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I have a custom component with some published properties which have been used for a while in many projects. I want to make some particular changes to this component which requires removing these old properties and replacing them with new ones. Or otherwise, I'm not necessarily removing the properties, but let's say I just simply change the name of a property from PropName to MyPropName instead. Well, the next time any project using that component is opened, it will not be able to find PropName.

Is there any way to automate conversion of this? Or is this something people will have to do manually? What would be the proper way to maintain component property values when the names of those properties are changed?

And I mean just in the DFM code, not necessarily inside the source code.

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Somebody is on a mad downvoting spree... – Jerry Dodge Jan 3 '12 at 11:12
up vote 14 down vote accepted

You can use the DefineProperties extension point to help migrate your .dfm files.

  TMyComponent = class(...)
    procedure ReadPropName(Reader: TReader);
    procedure DefineProperties(Filer: TFiler); override;
    property MyPropName: string read ... write ...;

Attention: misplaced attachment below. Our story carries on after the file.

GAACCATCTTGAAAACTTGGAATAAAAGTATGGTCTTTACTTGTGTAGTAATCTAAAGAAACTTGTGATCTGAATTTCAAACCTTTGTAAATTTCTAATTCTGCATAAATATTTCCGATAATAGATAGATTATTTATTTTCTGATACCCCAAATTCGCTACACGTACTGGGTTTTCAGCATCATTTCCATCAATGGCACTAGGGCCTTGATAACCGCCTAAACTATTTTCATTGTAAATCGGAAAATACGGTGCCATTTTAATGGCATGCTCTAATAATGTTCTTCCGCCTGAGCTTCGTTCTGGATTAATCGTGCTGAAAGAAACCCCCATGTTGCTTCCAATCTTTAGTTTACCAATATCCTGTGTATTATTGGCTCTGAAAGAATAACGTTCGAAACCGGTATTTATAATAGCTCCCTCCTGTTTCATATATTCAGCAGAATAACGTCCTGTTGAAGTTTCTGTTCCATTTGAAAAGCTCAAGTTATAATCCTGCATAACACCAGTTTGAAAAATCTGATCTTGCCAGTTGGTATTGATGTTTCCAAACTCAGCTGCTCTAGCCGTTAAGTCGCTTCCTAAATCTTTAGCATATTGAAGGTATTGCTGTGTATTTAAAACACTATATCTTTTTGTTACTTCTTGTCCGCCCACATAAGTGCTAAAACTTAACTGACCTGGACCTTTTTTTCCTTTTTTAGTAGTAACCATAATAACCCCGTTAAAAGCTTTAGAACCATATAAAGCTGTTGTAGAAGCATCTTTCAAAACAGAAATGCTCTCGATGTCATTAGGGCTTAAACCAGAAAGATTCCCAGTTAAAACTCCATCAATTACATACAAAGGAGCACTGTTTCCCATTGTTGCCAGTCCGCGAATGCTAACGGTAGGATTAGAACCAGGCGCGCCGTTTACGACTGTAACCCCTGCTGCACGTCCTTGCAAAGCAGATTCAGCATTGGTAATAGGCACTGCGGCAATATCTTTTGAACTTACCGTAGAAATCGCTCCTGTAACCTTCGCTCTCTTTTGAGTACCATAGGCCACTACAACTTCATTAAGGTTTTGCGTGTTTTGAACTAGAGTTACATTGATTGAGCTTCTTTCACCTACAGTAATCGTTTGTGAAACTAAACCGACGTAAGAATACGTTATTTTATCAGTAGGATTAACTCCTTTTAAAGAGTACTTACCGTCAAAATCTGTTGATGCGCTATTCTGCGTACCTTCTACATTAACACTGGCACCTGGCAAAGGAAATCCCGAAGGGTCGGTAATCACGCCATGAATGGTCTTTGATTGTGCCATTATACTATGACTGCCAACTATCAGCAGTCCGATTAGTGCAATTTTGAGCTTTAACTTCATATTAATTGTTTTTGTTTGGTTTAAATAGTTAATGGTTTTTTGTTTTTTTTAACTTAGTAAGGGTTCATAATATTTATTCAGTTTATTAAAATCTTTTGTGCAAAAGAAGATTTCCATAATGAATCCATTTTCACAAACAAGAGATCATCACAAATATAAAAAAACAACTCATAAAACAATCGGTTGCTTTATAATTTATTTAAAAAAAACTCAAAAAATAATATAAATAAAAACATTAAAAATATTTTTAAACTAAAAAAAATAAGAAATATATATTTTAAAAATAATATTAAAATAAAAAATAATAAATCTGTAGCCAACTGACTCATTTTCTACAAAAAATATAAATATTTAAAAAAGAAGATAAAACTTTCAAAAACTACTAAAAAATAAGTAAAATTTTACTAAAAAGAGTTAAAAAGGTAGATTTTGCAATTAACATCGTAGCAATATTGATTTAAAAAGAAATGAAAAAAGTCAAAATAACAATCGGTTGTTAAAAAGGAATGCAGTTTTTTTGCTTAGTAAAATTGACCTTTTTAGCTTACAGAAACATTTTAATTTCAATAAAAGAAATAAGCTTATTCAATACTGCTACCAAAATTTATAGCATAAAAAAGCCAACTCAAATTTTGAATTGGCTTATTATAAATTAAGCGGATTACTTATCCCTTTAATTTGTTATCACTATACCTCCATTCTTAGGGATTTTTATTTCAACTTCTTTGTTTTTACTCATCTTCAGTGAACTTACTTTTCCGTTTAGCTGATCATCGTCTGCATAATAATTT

procedure TMyComponent.DefineProperties(Filer: TFiler);
  Filer.DefineProperty('PropName', ReadPropName, nil, False);

procedure TMyComponent.ReadPropName(Reader: TReader);
  MyPropName := Reader.ReadString;

This will allow your new component to read in old .dfm files with the old property name. When the .dfm file is written again, the new property name will be used.

Note that such a technique results in the component being able to read .dfm files containing either the old property name or the new property name so you can migrate in a gradual fashion if you wish. Once you have migrated all your .dfm files then it would be worth removing such code for the sake of tidiness.

The Delphi documentation covers this subject area, albeit from a slightly different perspective, in the Storing and Loading Unpublished Properties section of the Component Writer's Guide.

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Now that's Brilliant! – Jerry Dodge Jan 2 '12 at 23:12
@David, I think you switched PropName and MyPropName in your answer, as the OP wants to replace old PropName property with new MyPropName property. Anyway, excellent answer, as it also helped me to tackle a problem I might get in the future. – iamjoosy Jan 3 '12 at 7:23

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